Email Problems

Spam - Spam is the electronic equivalent of junk mail.  The term refers to unsolicited, bulk – and often unwanted – email.

Here are ways to reduce spam:

  • Enable filters on your email programs: Most ISPs (Internet Service Providers) and email providers offer spam filters. However, depending on the level you set, you may wind up blocking emails you want. It’s a good idea to occasionally check your junk folder to ensure the filters are working properly.
  • Report spam: Most email clients offer ways to mark an email as spam or report instances of spam.  Reporting spam will also help to prevent the messages from being directly delivered to your inbox.
  • Own your online presence: Consider hiding your email address from online profiles and social networking sites or only allowing certain people to view your personal information.
  • - See more at: stay-safe-online/keep-a-clean-machine/spam-and-phishing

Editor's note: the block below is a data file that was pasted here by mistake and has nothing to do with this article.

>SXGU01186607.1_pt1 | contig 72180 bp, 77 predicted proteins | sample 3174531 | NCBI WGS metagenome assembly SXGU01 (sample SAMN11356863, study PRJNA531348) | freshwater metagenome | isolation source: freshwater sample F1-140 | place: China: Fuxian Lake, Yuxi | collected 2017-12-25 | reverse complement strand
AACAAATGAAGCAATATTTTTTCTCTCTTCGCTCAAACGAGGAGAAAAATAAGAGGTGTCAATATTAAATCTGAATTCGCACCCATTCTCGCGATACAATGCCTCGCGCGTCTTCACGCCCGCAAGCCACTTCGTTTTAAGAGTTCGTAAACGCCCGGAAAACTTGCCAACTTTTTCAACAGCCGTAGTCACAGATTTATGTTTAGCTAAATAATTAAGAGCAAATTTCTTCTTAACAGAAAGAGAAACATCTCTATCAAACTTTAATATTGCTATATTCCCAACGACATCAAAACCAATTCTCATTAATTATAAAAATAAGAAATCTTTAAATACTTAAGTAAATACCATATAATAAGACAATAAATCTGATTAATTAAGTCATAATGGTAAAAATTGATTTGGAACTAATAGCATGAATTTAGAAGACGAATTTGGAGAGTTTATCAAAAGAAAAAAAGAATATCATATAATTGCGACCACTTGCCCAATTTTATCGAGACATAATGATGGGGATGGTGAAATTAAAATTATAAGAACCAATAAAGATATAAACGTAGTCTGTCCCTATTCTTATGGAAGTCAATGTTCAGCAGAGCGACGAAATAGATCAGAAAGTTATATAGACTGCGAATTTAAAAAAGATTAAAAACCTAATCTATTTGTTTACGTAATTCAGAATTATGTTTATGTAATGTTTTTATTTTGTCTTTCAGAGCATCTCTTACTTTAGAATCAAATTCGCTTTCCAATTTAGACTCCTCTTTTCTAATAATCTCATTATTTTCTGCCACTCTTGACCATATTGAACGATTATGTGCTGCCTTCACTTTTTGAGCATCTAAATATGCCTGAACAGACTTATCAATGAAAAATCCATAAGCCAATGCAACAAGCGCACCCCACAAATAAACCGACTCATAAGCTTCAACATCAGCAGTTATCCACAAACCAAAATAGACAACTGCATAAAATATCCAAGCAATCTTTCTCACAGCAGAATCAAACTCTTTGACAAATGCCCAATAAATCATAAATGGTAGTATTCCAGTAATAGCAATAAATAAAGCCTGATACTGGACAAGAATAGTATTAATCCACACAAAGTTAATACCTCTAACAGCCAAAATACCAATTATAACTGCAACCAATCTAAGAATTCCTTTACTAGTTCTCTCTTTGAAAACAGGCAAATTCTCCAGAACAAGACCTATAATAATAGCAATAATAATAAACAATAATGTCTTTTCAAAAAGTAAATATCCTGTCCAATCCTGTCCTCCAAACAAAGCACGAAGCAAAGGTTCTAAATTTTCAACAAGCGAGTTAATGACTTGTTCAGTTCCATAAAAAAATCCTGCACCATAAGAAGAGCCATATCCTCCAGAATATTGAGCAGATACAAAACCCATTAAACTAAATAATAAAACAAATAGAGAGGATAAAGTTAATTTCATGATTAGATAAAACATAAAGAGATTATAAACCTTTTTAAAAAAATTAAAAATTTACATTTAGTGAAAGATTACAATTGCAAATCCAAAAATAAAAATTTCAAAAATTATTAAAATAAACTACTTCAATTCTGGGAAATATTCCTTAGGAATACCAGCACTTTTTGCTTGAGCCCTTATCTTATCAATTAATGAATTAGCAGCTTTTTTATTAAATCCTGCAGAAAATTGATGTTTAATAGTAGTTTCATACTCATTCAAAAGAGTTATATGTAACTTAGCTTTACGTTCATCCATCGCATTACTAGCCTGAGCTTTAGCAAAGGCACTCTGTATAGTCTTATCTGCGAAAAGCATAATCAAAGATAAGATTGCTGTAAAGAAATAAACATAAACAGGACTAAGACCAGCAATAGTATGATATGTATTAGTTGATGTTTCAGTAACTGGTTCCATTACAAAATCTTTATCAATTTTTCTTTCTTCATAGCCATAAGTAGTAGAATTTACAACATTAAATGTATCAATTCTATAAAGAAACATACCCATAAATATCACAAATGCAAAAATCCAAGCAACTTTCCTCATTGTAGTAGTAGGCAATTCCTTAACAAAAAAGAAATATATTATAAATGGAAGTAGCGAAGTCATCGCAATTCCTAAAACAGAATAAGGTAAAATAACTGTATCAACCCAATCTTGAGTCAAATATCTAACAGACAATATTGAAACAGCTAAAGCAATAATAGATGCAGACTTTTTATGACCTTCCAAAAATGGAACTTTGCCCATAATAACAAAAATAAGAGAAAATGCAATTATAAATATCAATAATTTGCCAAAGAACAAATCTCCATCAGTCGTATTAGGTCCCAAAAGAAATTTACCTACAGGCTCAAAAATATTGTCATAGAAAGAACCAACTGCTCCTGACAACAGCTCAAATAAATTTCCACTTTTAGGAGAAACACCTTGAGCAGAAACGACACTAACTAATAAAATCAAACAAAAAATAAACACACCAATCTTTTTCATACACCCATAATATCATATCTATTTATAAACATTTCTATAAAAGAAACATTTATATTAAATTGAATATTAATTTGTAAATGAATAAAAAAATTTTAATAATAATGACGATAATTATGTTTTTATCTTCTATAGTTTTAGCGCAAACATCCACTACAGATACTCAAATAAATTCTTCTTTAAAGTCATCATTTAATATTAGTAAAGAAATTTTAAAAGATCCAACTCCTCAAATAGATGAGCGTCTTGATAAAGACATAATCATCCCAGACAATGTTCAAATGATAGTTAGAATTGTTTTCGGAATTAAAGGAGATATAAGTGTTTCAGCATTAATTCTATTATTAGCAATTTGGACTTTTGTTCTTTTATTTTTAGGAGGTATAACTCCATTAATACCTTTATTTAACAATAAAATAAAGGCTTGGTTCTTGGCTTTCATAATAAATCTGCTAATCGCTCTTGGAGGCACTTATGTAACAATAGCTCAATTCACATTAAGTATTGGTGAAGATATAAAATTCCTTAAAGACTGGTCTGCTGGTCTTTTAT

Phishing - Phishing scams are typically fraudulent email messages appearing to come from legitimate enterprises (e.g., your university, your Internet service provider, your bank). These messages usually direct you to a spoofed website or otherwise get you to divulge private information (e.g., passphrase, credit card, or other account updates). The perpetrators then use this private information to commit identity theft.

  • One type of phishing attempt is an email message stating that you are receiving it due to fraudulent activity on your account, and asking you to "click here" to verify your information.


Phishing scams:  Are crude social engineering tools designed to induce panic in the reader. These scams attempt to trick recipients into responding or clicking immediately, by claiming they will lose something (e.g., email, bank account). Such a claim is always indicative of a phishing scam, as responsible companies and organizations will never take these types of actions via email.


Note*** This University will never ask for any information regarding your name, username, password or SSN in an email!!!  If you do receive an email asking for this information please contact the Help Desk immediately!

Wireless Network Access

Students, Faculty, and Staff

On your wireless devices connect to the Eduroam network using the instructions below

Configure your wireless device once - and you will be connected to Wi-Fi here at Sewanee and around the world!